Save these dates...two pottery events coming up!

 Cobscook Pottery Annual Holiday Sale

 November 6-8, 2015
At my shop/studio
Lubec, Maine
Fri. 3-7, Sat. and Sun. 10-4

Pottery, jewelry, encaustic painting, drawing
Refreshments, raffle, and holiday cheer!

Cobscook Pottery at the 
United Maine Craftsmen Show
 November 14th and 15th
At the Augusta Civic Center, Augusta, Maine
Sat. 9-4, Sun. 10-3

 Bouli, hanging with the art in studio main.

An early autumn bonfire.

 Mowry Beach has the biggest heart I've ever found.

 Hamilton Cove 

 Lubec pier on a foggy afternoon, high tide.

 A successful show this summer at Harlow Gallery in Hallowell, Maine

I enjoyed my first season as a resident artist at Crow town Gallery. 
I look forward to next summer with a line-up that includes three exhibits, intriguing artists, 
and live music.

 Lots of carving in prep for holiday sales.

 I'm about as messy as they come when it comes to potters!

 West Quoddy State Park

 Johnsons Bay, Lubec, Maine

 harvested some Chicken of the Woods Mushroom. Yummy!!!

 Sliced and ready to be dehydrated, wild Chicken of the Woods mushroom.

It  seems my weekly blog posts are a thing of the past but I felt the pull to begin writing again these past few days. Facebook covers the day-to-day happenings (of which there are plenty!) and so lots has piled-up from the past three months of eblogger silence.  There is too much to recap fully here so I will just leave it at it was a summer-into-autumn full of art, music, family, friends, and continuation of self-growth.

Mostly what I am reflecting on is all the change that has occurred in the past couple years. I think we all have times in our lives when things ramp up and lessons come at a speedier clip than normal. If I were to look back at blog posts from three or four years ago, I think that I would mostly find weekly work accomplishments listed in paragraph form. I could still do that, as life doesn't ever seem to really slow down. What has slowed, though, is my presence within the whirlwind of everything around me.

With the MFA behind me and a shifting of gears into the rhythm of pottery and art, I find that the freedom of flexibility in my schedule allows for deep reflection on a fairly regular basis. By nature, my work hours are dictated by the needs of the clay. Some days I am at it from wake until sleep and other days I may find myself only in the studio four or five hours (or not at all....rare but it happens!). In an effort to work on self-love, self-care has become one of the main focuses in my life. When I was teaching full-time, building the pottery business, and going to school, lots of things for my own well being were put on the back burner. I now fully appreciate the "little" things like being able to break in the middle of the day for a walk, exploration along the beach or in the woods, a solid meal, baths, meditation, sleep, time with friends, or an evening out.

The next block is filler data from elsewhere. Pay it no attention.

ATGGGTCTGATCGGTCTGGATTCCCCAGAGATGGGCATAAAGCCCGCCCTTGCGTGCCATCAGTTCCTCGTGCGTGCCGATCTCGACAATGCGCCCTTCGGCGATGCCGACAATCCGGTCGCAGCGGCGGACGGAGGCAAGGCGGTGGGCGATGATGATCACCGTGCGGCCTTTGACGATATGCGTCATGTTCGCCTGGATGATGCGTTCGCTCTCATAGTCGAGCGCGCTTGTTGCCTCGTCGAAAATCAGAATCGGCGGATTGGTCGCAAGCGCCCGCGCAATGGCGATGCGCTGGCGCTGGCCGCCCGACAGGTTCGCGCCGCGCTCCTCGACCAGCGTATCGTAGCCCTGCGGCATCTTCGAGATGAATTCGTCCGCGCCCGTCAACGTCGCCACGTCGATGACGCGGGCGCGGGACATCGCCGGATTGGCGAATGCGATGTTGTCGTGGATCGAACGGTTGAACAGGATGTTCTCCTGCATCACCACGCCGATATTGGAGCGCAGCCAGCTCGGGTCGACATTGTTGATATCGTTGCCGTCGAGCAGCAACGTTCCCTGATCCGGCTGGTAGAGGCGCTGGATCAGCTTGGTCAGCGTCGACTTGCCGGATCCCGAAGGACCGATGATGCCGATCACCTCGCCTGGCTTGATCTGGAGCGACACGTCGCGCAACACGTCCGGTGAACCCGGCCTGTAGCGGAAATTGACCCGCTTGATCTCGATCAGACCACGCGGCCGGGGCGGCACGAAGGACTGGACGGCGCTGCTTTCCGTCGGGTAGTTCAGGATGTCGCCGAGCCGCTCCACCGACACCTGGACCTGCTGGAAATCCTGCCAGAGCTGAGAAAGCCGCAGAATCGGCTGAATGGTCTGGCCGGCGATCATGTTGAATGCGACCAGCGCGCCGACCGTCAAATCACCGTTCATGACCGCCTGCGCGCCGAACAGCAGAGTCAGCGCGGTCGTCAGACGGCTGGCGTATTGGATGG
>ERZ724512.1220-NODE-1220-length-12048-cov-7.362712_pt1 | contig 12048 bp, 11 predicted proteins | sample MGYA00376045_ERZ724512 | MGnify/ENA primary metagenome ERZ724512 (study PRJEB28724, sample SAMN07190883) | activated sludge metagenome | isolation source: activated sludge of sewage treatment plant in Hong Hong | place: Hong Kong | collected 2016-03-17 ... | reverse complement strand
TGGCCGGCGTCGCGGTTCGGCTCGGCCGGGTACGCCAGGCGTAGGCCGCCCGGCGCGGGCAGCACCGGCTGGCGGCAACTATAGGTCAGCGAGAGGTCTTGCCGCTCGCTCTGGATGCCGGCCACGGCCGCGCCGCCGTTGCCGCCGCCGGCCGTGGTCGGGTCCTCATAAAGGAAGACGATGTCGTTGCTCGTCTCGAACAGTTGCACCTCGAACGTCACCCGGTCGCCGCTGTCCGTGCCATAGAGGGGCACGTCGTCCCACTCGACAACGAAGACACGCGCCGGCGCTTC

I am a domestic nomad. I move from space to space at home determined by which spot feels most beneficial to creative expression. When carving, I may find myself outdoors (weather permitting) where I listen to birds and wind in the trees, or if cold or rainy, I may be plunked down in my favorite chair fireside. While my hands are preoccupied, my mind is free. I use that time to either gain new knowledge through youtube videos (there is lots of interesting stuff out there!!!) or I find myself (most often) sitting and working in "silence". Two years ago, this was something i would seldom do, as silence was uncomfortable. I filled every moment with sound.
Now it is something that I have come to crave. True silence I have not yet experienced, but the most basic level being removal of voice and the drone of mechanical sound, I partake in as often as I am able. Noise is ever present and I do not know that it can ever be fully escaped. The closest I can come is a winter day when power kicks out. In winter, there is a stillness, even if the howl of  wind passes over snowy white mounds. Electricity has a constant hum that we seldom notice until its presence ceases.

Intrigued I am, still, that even in those conditions that silence is not found. While meditating in a windowless, enclosed dark space a few nights ago, I could still hear my own heartbeat and breathing, along with the currents of energy passing through electrical cords to items I thought silent....alarm clock and heater.  It's interesting how loud a heartbeat sounds when all other devices are "off" and darkness surrounds.

So for now, "silence" means an inward focus on self and the experience of the relative quiet of nature. More and more I long for that space, fortunate to find on my walks in the woods or at the beach or at home during hibernations. As I find myself still at times racing against the clock with  my seasonal work schedule, I fantasize those short, dark days of winter when the most quiet silence descends for solitude and deep introspection.